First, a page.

Birds in Wisconsin: 25 Beautiful Birds in the Badger State

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Wisconsin is often called “America’s Dairyland” because it’s famous for its cheese and other dairy products. However, did you know Wisconsin is home to over 440 species of birds?

In this article, we’ll go through 25 of the most exciting birds to spot in the Badger State. We’ll also cover information on their measurements, where to find them, and more.

Let’s get started!

25 Birds to Spot in Wisconsin

Some of the birds we’re about to spotlight can be easily spotted as you’re walking around, whereas others may be a little more challenging to spot. Here are 25 bird species to look for in Wisconsin:

Red Birds in Wisconsin

Northern Cardinal

Northern Cardinal
  • Scientific Name: Cardinalis cardinalis
  • Length: 8.3 to 9.1 inches
  • Weight: 1.5 to 1.7 ounces
  • Wingspan: 9.8 to 12.2 inches

The Northern cardinal has red plumage and a black face. You can find this mid-sized bird widespread across woodlands, suburban gardens, thickets, and most semi-open terrains east of Wisconsin.

This bird feeds on insects, seeds, and berries. You’ll spot Northern cardinals foraging on the ground or in trees. They love sunflower seeds and will go wherever birdfeeders are in search of that tasty treat.

Male Northern cardinals are so territorial that they’ll attack their own reflection. The female builds the nest, but both parents help feed the chicks.

Red-Headed Woodpecker

Red-Headed Woodpecker
  • Scientific Name: Melanerpes erythrocephalus
  • Length: 7.5 to 9.1 inches
  • Weight: 2 to 3.2 ounces
  • Wingspan: 16.5 inches

Red-headed woodpeckers are distinguishable by their full, bright-red heads. They have black backs and white underparts. So, the contrast in colors makes them some of the most attractive birds to spot.

These birds were once common throughout the eastern states. Nowadays, their numbers are decreasing. This is mainly attributed to the lack of nesting sites because of dead tree harvesting and competition from starlings for tree cavities.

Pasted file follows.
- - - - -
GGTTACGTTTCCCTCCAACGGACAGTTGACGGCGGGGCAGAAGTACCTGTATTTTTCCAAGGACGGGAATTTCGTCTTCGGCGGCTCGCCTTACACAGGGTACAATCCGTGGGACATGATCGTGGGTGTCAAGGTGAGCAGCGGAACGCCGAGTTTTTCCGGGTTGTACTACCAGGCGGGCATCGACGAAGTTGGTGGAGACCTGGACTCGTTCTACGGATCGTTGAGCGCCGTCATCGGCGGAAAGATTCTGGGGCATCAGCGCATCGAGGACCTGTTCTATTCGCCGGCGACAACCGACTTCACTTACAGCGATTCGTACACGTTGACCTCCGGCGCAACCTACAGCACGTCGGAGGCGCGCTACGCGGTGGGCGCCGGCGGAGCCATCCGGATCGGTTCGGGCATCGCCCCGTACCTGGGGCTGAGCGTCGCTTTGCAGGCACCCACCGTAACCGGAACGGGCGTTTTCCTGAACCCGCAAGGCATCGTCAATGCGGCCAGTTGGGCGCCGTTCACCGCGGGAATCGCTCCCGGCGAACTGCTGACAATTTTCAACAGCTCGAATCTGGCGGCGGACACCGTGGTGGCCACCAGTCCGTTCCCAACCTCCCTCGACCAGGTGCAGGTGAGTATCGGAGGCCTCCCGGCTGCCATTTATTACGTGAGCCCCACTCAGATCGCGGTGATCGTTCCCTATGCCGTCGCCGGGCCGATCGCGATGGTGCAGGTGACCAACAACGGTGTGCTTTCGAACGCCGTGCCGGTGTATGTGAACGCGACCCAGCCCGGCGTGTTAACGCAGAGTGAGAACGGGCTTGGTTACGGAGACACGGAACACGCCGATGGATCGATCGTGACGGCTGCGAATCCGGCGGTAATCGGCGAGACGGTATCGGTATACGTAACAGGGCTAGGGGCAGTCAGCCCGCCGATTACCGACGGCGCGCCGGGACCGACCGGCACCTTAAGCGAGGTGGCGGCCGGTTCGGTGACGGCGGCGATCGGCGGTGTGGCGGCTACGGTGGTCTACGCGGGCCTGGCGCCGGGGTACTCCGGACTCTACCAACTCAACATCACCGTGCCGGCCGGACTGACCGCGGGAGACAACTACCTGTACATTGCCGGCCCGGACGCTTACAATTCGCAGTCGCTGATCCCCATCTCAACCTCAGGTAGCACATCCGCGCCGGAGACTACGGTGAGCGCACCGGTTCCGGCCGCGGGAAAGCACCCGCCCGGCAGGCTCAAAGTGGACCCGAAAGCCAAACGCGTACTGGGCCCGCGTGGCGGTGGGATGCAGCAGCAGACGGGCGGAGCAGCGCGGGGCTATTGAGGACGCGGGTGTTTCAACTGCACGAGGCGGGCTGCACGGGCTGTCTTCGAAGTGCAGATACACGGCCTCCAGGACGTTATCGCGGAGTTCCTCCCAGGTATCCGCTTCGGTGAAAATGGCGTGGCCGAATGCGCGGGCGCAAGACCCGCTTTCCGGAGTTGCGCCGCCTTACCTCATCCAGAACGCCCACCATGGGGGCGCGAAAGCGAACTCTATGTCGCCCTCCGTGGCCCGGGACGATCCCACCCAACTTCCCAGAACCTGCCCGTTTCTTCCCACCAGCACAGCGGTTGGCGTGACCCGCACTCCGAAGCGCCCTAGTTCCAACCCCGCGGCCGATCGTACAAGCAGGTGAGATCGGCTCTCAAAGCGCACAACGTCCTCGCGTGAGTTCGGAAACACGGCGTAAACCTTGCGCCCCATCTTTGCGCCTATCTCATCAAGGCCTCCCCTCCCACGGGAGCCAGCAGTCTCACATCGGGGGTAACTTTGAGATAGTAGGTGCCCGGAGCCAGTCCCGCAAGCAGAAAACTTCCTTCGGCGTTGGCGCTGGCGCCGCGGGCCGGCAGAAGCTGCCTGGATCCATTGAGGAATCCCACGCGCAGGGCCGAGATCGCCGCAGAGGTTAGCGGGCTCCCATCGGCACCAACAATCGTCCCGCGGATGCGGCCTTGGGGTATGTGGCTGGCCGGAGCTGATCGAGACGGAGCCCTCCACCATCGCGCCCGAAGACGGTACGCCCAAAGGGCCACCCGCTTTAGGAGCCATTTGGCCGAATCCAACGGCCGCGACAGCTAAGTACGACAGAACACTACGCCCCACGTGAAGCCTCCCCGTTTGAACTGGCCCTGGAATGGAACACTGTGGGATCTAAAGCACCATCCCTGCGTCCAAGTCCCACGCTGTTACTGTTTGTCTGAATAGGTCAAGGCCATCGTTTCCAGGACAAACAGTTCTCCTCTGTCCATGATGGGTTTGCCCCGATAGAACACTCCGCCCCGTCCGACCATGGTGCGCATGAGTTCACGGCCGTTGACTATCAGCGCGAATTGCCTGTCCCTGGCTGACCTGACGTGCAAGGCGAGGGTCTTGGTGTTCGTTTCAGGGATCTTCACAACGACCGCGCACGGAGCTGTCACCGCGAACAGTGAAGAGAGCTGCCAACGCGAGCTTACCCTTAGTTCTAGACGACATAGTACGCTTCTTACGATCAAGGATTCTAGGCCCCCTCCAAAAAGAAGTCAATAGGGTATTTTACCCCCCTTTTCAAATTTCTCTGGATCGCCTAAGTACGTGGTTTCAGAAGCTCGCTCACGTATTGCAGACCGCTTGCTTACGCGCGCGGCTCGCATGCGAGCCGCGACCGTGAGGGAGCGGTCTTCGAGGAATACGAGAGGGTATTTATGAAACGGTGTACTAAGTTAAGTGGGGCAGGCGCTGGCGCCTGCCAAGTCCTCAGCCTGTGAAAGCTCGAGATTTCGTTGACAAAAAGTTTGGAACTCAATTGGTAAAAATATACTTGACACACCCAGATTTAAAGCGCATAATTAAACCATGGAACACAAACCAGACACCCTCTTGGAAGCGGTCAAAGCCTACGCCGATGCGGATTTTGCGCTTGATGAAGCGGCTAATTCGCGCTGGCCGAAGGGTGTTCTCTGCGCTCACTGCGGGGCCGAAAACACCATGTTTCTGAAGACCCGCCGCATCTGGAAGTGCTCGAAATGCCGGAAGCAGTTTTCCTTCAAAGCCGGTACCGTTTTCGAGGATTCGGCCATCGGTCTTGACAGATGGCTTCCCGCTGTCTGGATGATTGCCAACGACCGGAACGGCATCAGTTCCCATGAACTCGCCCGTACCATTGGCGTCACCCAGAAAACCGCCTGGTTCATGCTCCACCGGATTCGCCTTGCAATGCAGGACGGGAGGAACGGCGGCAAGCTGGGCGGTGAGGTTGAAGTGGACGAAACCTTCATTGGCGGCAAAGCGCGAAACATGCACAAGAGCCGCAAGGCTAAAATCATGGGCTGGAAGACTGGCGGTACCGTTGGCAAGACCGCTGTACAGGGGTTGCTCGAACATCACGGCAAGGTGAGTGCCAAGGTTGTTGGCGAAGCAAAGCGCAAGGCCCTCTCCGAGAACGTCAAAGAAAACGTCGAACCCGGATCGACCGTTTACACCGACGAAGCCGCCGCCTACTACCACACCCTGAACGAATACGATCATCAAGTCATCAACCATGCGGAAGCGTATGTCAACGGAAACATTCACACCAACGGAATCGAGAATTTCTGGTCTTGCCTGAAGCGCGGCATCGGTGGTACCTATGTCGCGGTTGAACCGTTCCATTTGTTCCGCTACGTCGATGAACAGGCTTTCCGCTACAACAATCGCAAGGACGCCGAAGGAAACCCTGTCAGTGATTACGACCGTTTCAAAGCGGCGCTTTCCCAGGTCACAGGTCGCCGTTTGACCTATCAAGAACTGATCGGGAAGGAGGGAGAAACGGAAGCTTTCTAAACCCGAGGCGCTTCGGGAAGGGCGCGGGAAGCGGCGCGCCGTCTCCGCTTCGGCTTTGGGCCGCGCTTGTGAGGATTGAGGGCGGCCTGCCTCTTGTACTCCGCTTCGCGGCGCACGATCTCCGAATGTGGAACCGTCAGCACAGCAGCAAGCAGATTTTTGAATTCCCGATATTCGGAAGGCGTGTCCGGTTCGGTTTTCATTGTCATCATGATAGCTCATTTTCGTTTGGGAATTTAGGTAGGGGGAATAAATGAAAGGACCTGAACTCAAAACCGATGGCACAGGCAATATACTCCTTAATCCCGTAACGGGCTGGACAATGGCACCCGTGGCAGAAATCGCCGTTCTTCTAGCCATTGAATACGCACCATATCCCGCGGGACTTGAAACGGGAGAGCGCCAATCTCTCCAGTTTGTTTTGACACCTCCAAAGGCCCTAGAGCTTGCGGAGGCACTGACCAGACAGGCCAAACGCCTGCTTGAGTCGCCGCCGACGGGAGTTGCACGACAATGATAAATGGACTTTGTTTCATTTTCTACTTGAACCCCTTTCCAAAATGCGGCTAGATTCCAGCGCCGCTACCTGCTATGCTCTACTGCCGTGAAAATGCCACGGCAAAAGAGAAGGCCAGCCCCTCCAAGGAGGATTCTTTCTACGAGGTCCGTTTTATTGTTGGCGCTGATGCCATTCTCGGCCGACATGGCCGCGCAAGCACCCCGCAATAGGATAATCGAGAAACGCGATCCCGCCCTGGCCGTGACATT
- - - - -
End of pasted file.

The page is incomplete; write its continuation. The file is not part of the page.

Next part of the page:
Red-headed woodpeckers are omnivorous. Their diet strictly consists of insects, some seeds, and berries.

The male picks a nesting spot and calls out for nearby females. The females signal their approval by tapping against the tree.

Pine Grosbeak

Pine Grosbeak
  • Scientific Name: Pinicola enucleator
  • Length: 9 to 10 inches
  • Weight: 1.8 to 2.8 ounces
  • Wingspan: 12 to 13 inches

Pine grosbeaks are mostly reddish-pink, with some gray on the wings and tail. These birds are uncommon almost everywhere except for fir and spruce forests.

What’s striking about Pine grosbeaks is how tame they are. These birds will allow humans or predators to approach them without batting an eye. However, most birders and predators don’t see them because they are so confidently motionless during contact.

Their diet consists of berries, insects, seeds, and buds. They forage in shrubs and up in trees. During nesting, they forage in flocks.

Rose-Breasted Grosbeak

Rose-Breasted Grosbeak
  • Scientific Name: Pheucticus ludovicianus
  • Length: 7.1 to 8.7 inches
  • Weight: 1.2 to 2.3 ounces
  • Wingspan: 11 to 13 inches

Rose-breasted grosbeaks are distinguishable by the brilliant red patch on their chests. They’re mostly black and white. The females are streaked with brown and yellow.

You can find these birds in leafy woodlands but also look for them in orchards and woodland edges. Birdwatchers often describe their voice as a better version of an American robin’s song.

They eat mostly insects, although berries can be especially important to survive cold winters. They forage high in the trees and among the foliage. Grosbeaks will often catch insects mid-flight.